Japan's islands are very beautiful and varied, but they can be treacherous. Earthquakes are common and result from a fault that circles the Pacific Ocean, causing earthquakes on the west coast of North and South America as well. They are frequent in Japan, occurring more often than they are felt. Even so, one big enough to be noticed by scientists occurs every three days in Tky. Occasionally they do serious damage. The mountains of Japan contain 10 per-cent of the world's most active volcanoes. Mt. Fuji, Japan's most famous mountain and one of its most beautiful and revered, is a dormant volcano, which last erupted in 1707. Tidal waves occasionally result from undersea earthquakes, and typhoons sometimes hit Japan as they move north from the South Pacific.

The Japanese are more impressed, however, by the beauty and richness of their land than by its dangers. Although its topography creates difficulties, its climate is more benevolent.

Climate

The Japanese islands are for the most part in the temperate zone; as you can see from map 7, they stretch from north to south in latitudes similar to those of the eastern United States, from about 45 degrees in the north to about 20 in the south. The capital, Tky, is in a similar position to Los Angeles or Washington in the United States (see map 7).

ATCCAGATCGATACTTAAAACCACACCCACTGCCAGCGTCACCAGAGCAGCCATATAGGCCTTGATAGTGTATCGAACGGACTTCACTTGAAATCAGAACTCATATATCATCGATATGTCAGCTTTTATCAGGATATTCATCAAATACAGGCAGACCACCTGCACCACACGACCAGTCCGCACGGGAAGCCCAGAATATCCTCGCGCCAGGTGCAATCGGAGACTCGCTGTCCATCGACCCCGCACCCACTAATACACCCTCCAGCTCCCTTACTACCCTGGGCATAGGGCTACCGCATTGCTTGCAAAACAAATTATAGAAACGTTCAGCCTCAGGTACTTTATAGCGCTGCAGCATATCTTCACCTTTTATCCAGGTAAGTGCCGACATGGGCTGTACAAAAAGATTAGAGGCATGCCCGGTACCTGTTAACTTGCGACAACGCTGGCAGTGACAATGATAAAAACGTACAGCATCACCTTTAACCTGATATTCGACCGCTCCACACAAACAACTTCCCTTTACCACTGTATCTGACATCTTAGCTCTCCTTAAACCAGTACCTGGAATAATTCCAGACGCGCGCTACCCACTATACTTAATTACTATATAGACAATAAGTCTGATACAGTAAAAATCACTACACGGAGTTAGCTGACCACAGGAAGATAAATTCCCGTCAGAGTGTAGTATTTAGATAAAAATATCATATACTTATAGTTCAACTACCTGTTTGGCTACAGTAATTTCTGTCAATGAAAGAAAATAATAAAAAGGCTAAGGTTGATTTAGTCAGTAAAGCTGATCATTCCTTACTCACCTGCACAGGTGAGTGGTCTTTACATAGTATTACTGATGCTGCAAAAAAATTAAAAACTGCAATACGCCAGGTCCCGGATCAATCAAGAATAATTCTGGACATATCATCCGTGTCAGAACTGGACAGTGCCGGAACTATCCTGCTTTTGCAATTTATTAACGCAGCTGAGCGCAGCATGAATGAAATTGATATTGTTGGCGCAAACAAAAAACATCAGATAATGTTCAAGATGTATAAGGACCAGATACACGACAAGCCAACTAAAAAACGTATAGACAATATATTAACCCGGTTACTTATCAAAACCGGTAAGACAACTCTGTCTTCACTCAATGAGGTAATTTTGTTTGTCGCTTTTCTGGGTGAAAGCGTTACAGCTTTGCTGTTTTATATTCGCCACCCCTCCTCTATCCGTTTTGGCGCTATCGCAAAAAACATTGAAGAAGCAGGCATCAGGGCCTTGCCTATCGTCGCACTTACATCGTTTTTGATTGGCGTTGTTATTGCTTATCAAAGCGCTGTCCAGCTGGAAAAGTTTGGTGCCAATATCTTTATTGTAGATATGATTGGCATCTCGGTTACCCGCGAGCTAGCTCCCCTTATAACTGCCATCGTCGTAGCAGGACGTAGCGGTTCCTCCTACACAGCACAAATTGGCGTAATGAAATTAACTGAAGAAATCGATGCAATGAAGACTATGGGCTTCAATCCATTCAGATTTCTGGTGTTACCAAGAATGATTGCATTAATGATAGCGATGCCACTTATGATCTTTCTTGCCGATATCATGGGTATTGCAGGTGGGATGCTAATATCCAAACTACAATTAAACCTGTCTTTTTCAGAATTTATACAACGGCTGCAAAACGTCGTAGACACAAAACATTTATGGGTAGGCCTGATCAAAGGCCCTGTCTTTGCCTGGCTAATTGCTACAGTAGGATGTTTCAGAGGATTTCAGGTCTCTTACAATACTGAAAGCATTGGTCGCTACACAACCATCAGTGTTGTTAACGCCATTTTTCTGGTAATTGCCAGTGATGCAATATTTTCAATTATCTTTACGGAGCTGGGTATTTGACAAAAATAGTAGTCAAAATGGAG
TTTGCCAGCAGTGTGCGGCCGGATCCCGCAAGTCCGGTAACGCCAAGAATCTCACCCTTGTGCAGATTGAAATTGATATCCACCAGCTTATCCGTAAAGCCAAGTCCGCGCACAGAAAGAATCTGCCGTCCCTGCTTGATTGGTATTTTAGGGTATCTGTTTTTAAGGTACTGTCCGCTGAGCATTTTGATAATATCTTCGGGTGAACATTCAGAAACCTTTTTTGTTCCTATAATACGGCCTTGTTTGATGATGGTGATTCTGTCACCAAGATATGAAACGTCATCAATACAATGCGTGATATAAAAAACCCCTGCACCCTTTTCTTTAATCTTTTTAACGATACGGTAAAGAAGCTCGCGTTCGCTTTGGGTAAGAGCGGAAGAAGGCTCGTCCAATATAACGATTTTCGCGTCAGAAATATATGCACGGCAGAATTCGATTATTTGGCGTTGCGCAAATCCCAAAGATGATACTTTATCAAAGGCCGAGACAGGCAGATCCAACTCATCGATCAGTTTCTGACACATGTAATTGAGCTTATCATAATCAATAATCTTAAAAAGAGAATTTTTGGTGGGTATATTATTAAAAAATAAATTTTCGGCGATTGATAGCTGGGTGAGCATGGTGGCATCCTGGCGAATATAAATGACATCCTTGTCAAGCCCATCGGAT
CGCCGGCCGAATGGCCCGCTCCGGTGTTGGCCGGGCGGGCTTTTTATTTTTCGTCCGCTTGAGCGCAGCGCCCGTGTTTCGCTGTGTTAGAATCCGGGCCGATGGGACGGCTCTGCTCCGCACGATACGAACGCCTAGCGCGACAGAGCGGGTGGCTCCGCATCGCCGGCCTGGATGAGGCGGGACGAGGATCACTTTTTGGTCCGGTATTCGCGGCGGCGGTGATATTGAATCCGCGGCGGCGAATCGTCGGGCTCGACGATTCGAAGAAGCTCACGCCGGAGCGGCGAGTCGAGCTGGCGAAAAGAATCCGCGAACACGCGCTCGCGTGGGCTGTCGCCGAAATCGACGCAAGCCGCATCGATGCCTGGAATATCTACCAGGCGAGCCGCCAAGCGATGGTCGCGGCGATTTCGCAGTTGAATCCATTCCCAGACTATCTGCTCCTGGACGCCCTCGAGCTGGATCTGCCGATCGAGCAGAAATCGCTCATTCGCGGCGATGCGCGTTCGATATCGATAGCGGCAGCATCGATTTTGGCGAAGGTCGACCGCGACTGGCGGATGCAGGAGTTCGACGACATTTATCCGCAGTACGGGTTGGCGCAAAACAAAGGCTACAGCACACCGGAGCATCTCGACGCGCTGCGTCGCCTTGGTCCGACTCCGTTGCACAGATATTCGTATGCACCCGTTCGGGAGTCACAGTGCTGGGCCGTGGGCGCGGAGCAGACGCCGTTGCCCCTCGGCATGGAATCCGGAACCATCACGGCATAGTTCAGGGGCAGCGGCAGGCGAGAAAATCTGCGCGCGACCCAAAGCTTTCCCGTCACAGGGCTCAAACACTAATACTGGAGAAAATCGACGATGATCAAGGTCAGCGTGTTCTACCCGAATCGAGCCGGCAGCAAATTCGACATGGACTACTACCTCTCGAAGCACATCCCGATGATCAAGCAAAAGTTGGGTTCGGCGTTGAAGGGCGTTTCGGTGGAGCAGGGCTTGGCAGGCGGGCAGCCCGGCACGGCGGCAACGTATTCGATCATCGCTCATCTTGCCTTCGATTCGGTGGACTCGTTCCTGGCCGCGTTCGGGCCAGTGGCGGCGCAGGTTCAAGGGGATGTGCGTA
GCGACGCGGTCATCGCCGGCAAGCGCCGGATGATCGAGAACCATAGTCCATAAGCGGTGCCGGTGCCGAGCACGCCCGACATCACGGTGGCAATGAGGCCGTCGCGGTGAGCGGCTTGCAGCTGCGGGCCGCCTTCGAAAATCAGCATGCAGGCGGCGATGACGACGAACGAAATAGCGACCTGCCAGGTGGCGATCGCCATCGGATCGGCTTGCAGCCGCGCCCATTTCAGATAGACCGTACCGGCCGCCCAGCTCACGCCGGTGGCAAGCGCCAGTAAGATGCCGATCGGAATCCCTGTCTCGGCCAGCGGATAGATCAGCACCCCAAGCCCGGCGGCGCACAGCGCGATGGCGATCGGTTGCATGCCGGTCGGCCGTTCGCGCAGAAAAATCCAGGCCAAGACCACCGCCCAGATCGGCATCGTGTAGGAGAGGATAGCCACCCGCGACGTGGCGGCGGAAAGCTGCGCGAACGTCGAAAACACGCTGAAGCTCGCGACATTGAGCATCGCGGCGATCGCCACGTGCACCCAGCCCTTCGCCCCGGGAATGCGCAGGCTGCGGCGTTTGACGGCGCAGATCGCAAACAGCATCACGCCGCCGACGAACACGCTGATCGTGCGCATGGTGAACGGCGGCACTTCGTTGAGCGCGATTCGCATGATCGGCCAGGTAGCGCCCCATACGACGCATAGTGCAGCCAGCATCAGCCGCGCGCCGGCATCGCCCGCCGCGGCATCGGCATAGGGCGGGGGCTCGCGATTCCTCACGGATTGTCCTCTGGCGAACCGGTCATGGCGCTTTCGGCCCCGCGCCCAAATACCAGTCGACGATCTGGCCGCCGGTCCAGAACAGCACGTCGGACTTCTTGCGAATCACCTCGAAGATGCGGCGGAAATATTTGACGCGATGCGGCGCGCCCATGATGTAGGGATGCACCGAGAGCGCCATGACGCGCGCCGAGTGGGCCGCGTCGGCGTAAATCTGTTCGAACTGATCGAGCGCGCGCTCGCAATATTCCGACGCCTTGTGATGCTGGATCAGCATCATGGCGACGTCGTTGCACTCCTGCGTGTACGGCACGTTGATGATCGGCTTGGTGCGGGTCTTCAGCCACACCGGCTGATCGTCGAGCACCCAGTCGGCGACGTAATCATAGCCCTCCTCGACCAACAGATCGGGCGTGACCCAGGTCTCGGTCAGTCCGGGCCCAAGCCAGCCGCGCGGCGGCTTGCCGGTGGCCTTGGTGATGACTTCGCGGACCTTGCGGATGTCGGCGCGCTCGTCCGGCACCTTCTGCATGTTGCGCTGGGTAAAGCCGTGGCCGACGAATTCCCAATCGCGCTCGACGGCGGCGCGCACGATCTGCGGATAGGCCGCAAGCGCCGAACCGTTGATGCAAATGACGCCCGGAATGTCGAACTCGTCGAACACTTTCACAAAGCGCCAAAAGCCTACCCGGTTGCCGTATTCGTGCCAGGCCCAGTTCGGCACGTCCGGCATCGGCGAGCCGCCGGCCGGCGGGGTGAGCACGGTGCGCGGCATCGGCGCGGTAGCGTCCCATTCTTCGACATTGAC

But latitude and longitude are not the only things that influence climate. Ocean currents, such as the Kuroshio and Tsushima currents from the south, warm the Pacific side of the islands and those near the Korean straits, especially toward the south, while the cold Kurile current, coming southward toward Hokkaid, brings plentiful nourishment to the coastal waters and improves the fishing (see map 8).

On the other hand, cold winds from the northern Asian continent blow east over the Sea of Japan, dumping deep, heavy snow on the northwestern coasts of Japan. There is a marked contrast between winters on the coast facing the Sea of Japan, called Japan's "snow country," where people often have to tunnel under the snow to move from house to house, and the clear, crisp winters on the eastern shore, with little snow at all, leaving dry winters on the more heavily populated side of the main islands.